for studying complex phenomena. Robotic sensing systems will
revolutionize this area by enabling access to data gathered at
unprecedented spatio-temporal scales. Environmental science
applications, in turn, motivate challenging robotics research problems.
In this talk, I will present new algorithms for sensing planning
problems motivated by these applications, and the design of robotic
monitoring systems developed for two real-world applications.
In the first part, I will present the design of an autonomous robotic
system developed for monitoring invasive fish in lakes. In the second
part, we will focus on the algorithmic aspects of the art gallery
problem, a classical camera placement problem, under constraints
motivated by surveillance and visual monitoring. The standard
formulation does not take into account self-occlusions of an
object-of-interest within the environment. We will formulate the art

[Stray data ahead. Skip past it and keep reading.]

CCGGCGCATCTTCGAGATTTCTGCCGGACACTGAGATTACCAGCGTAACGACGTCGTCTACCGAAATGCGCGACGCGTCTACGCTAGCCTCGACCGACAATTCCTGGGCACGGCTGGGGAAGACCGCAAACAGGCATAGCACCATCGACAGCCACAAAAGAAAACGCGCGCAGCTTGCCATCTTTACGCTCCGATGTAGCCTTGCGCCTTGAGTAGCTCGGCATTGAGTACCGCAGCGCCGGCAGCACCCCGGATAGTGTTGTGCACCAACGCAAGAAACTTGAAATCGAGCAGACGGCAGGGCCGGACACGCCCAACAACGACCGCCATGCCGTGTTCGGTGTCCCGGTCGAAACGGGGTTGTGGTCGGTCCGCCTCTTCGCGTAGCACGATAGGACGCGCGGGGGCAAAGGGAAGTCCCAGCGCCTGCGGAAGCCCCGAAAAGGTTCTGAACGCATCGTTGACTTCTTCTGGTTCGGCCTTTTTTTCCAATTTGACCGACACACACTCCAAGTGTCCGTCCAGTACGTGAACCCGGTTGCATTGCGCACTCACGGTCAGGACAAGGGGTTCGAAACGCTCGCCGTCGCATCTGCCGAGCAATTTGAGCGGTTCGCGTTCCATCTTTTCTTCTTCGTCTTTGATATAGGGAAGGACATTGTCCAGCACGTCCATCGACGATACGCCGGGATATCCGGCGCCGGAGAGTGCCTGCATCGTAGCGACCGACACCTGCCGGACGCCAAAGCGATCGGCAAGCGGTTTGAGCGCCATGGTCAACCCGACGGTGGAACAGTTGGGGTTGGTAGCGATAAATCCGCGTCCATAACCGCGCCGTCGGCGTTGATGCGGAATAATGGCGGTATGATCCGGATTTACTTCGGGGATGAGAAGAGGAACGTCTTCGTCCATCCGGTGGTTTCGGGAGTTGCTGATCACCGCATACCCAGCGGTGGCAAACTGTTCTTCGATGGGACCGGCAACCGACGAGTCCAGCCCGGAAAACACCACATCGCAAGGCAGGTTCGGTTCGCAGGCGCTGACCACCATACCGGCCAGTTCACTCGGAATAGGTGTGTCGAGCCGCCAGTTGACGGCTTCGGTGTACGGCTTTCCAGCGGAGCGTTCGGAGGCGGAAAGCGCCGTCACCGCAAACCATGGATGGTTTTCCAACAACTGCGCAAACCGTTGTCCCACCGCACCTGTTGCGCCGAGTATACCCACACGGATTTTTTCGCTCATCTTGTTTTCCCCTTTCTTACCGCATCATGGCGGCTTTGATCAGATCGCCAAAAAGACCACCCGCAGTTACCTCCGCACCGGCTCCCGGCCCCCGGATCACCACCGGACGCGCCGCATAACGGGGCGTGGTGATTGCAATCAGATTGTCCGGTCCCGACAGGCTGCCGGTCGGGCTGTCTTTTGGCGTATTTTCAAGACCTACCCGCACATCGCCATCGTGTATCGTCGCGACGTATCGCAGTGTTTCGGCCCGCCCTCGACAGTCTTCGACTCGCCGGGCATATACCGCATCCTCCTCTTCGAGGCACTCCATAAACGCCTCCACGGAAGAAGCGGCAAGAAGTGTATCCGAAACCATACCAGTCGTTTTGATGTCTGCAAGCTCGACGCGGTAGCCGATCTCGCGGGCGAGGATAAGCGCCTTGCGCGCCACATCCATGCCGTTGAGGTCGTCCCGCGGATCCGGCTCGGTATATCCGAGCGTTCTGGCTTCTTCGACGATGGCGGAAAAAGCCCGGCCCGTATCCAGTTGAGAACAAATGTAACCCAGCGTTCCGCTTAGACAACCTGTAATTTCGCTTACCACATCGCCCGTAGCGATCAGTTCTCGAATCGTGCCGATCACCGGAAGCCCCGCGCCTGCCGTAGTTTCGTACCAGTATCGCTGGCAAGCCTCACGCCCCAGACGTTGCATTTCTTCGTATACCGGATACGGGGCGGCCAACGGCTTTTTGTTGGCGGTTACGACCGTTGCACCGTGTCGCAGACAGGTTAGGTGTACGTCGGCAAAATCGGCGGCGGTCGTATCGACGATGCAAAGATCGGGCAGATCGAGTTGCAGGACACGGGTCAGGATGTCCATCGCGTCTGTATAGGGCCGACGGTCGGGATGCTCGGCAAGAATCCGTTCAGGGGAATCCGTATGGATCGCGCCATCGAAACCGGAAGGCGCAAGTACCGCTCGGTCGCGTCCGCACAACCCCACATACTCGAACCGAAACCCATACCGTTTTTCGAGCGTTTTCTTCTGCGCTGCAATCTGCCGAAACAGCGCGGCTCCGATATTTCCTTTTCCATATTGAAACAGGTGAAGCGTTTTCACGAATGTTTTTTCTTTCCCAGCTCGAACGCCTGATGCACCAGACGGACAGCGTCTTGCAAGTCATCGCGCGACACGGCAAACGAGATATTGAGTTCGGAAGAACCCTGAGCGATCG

gallery problem to guarantee that despite self-occlusions, any convex
object present anywhere in the environment, will be seen from all sides.
I will present bounds and approximation algorithms for placing cameras
under these constraints. In the third part, I will describe a robotic
data collection system for precision agriculture. We will study the
problem of planning energy-aware trajectories for collaborative aerial
and ground robots in the context of this application.
Throughout the talk, along with theoretical results, I will present
experiments conducted with autonomous boats in Minnesota lakes, wheeled
robots operating on frozen lakes, and an aerial robot operating over a